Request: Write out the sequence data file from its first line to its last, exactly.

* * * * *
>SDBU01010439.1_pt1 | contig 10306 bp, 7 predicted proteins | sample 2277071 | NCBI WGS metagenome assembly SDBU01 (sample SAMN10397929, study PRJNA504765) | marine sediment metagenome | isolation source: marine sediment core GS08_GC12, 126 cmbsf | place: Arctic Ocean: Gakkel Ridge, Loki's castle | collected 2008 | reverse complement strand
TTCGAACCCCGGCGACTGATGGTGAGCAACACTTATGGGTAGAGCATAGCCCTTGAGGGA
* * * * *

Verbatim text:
>SDBU01010439.1_pt1 | contig 10306 bp, 7 predicted proteins | sample 2277071 | NCBI WGS metagenome assembly SDBU01 (sample SAMN10397929, study PRJNA504765) | marine sediment metagenome | isolation source: marine sediment core GS08_GC12, 126 cmbsf | place: Arctic Ocean: Gakkel Ridge, Loki's castle | collected 2008 | reverse complement strand
TTCGAACCCCGGCGACTGATGGTGAGCAACACTTATGGGTAGAGCATAGCCCTTGAGGGA